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  • Kim Wier

A burden to carry


I know in the past that I have reported starting a workout regimen. I’ve bragged about my late night infomercial purchase of a magic bullet program. I’ve bought equipment proclaiming that the investment would ensure my commitment. I have done all those things; but no, I don’t ever recall providing an update of my utter failure to follow through. So, why start now. Instead, I am happy to report another attempt to improve my health. My daughter and I have joined a fitness club together.

Is that the right term, fitness club? Or are they health spas or work out centers – or gyms? Well, a rose by any other name… would still smell like sweat. So I guess it doesn’t matter. What does matter is that this time I have a new strategy. My daughter is now my workout buddy- a nice way to say task master. She not only desires to work off stress for herself, she is prodding me to make good on my promise to build some muscle to address my osteoporosis.

Over a year ago I was told my condition is severe. The doctor prescribed medication and sternly directed me to build some muscle to support my bones. It’s not that I haven’t thought about complying. I’ve just been really busy. And lazy. I don’t like to exercise. It’s hard. It’s boring. It’s inconvenient. Worst of all, it’s no fun.

But, I also hate being scolded. So with my one-year follow doctor’s appointment coming up in less than a month I have new motivation to get started. So together Hannah and I took the plunge. To increase my comfort level, we joined a gym that is devoid of the stereo-typical macho feel, where one might find muscle bound tattooed men or curvaceous valley girls, both more interested in picking up each other than picking up weights. When I explained this choice to my daughter she condescended, “Mom, have you been watching Flashdance again?”

Maybe gyms have changed since the 90’s, but I just wanted someplace that was less about showing off and more about burning off. Our new gym is perfect. When we walked in nobody even looked up, which is a good thing since we looked more like lost tourists than fitness buffs as we wandered gawking at the maze of machines. The good news is I recognized two of the contraptions – the treadmill and the bicycle. The bad news is I needed to use the weight-bearing machines that looked more like instruments the CIA might employ for interrogations than something made to help people.

Forging on, we made an attempt to follow the diagrams on each of the machines. As we worked our way from device to device two things became clear almost immediately. First, a picture is not worth a thousand words. I fell off two of the machines. Second, I am a puny weak excuse of a woman. While my daughter set each machine at 40 pounds or more the first day, I could barely lift the absolute minimums. At one point I stopped letting Hannah go first because it was just too humiliating to keep moving the weight peg to 10 pounds.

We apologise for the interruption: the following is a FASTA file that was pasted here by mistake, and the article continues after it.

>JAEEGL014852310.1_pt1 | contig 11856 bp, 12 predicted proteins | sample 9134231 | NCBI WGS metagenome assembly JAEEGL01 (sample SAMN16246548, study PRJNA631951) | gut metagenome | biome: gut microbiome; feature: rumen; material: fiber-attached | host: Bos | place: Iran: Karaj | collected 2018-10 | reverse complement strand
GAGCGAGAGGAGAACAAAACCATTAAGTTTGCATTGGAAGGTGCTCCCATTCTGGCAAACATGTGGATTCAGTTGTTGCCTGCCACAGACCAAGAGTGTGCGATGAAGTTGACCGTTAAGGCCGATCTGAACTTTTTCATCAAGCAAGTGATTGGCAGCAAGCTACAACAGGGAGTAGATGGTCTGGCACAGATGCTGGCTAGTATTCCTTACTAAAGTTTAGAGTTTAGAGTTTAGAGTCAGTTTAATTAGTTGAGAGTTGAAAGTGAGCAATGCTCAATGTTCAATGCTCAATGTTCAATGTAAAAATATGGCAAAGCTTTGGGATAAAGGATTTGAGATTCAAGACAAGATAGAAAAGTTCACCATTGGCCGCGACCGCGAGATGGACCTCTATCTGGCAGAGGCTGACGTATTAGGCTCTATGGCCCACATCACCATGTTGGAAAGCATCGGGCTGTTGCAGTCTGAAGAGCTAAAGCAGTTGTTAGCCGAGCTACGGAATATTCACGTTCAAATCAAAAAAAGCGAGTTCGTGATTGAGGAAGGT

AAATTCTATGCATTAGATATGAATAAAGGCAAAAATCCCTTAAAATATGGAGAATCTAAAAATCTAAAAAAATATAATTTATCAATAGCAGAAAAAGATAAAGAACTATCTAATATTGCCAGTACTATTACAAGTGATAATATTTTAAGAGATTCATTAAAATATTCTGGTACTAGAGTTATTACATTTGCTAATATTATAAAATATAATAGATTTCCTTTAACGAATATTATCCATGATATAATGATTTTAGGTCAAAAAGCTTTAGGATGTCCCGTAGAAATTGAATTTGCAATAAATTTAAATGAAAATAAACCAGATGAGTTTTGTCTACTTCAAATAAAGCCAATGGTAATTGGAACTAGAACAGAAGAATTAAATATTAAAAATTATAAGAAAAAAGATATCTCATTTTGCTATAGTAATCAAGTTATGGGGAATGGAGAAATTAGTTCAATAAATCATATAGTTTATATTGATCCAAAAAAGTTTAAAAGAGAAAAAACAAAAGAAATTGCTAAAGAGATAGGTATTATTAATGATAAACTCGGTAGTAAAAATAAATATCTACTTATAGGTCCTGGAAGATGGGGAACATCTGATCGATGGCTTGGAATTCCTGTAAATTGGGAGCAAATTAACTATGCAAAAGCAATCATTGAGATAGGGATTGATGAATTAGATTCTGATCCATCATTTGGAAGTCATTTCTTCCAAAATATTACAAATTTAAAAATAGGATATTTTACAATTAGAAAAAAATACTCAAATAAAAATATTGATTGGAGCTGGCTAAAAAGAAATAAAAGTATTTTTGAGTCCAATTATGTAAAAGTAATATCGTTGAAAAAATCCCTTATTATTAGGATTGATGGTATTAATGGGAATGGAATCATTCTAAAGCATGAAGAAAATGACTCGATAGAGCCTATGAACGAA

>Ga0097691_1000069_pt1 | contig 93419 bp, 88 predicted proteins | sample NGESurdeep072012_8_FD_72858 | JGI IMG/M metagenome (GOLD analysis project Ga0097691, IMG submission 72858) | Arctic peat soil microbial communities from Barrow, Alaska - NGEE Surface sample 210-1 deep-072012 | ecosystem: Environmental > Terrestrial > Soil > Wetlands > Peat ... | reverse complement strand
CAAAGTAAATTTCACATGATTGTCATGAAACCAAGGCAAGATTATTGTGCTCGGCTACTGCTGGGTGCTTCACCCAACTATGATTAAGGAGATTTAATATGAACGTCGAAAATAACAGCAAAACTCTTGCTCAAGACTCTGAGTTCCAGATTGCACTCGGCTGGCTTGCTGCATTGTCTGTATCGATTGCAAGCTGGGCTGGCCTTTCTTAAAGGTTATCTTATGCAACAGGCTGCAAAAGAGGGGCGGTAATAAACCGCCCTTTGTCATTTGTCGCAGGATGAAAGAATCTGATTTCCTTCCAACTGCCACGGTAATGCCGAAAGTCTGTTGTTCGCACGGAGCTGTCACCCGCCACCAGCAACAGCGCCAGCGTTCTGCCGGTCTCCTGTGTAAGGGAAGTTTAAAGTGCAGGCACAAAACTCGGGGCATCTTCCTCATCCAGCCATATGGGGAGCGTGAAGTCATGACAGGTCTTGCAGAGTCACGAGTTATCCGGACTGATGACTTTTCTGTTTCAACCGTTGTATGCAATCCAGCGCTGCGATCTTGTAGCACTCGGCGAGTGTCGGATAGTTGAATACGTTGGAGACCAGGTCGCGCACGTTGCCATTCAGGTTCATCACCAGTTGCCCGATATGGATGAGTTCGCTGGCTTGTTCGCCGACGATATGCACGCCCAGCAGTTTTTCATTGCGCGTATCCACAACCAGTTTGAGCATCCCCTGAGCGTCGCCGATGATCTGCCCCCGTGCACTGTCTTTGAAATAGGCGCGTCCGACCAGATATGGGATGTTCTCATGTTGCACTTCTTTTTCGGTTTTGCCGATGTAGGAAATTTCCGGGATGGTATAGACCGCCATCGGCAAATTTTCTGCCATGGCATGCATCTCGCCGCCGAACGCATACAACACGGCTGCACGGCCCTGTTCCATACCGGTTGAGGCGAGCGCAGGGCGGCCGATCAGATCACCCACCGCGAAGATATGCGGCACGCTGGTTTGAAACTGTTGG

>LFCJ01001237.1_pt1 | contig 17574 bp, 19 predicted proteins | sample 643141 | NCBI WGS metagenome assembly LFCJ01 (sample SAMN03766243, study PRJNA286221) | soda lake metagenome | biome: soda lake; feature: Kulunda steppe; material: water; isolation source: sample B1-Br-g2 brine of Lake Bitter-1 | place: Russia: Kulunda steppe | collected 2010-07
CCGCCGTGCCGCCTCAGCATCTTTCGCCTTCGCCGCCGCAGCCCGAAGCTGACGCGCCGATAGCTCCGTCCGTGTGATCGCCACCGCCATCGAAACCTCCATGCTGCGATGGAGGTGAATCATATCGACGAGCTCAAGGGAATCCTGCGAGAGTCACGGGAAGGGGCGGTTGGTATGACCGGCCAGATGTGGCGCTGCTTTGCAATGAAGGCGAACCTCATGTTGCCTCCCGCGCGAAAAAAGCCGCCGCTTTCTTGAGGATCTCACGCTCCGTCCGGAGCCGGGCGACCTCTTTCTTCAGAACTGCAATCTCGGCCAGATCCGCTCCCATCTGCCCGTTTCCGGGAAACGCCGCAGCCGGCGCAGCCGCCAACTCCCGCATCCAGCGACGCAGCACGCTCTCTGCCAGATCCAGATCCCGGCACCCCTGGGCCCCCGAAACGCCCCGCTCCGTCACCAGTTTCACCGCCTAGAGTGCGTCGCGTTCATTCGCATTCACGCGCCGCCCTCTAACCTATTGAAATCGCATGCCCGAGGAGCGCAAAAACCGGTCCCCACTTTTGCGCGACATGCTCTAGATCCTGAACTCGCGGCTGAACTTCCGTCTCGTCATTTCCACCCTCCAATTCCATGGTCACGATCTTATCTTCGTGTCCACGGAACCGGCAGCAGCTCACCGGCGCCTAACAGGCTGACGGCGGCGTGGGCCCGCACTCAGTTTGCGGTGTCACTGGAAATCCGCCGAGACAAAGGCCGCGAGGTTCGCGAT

All in all, our first visit was unproductive. We were not even sure if we had done a single thing correctly – though the next day our muscles testified we had indeed employed them. The next day we asked for help and the owner of the facility instructed us on the proper use of each machine. He then questioned us each about our personal goals so that he could personalize a training plan.

When I explained that I needed to be ready to “pass” my doctor’s appointment in two weeks he was kind but blunt.

“So you realize that building muscle is a long-term goal? You won’t see the results you need that quickly.”

He misunderstood. By “pass” I meant I just wanted to say “Yes,

doctor, I am exercising.”

And so, yet another attempt at fitness begins. This time however, I am more hopeful it will continue. Having a partner provides something that my home-based Hip Hop Abs, Sweatin’ to the Oldies and Jazzercise don’t offer: accountability. Hannah is committed to going to encourage me because she wants me to take care of my health. And I am committed to going with her because she needs a way to handle stress. While both of us might easily give up on ourselves, we are unlikely to give up on each other.

In the real world, living out God’s Word to “look not only to our own interests, but also to the interests of others” (Philippians 2:4) to “encourage one another and build one another up” (1 Thessalonians 5:11) and “bear one another's burdens” (Galatians 6:2) for us means building muscles and bearing weights together. What does the Word of God look like exercised in your life?

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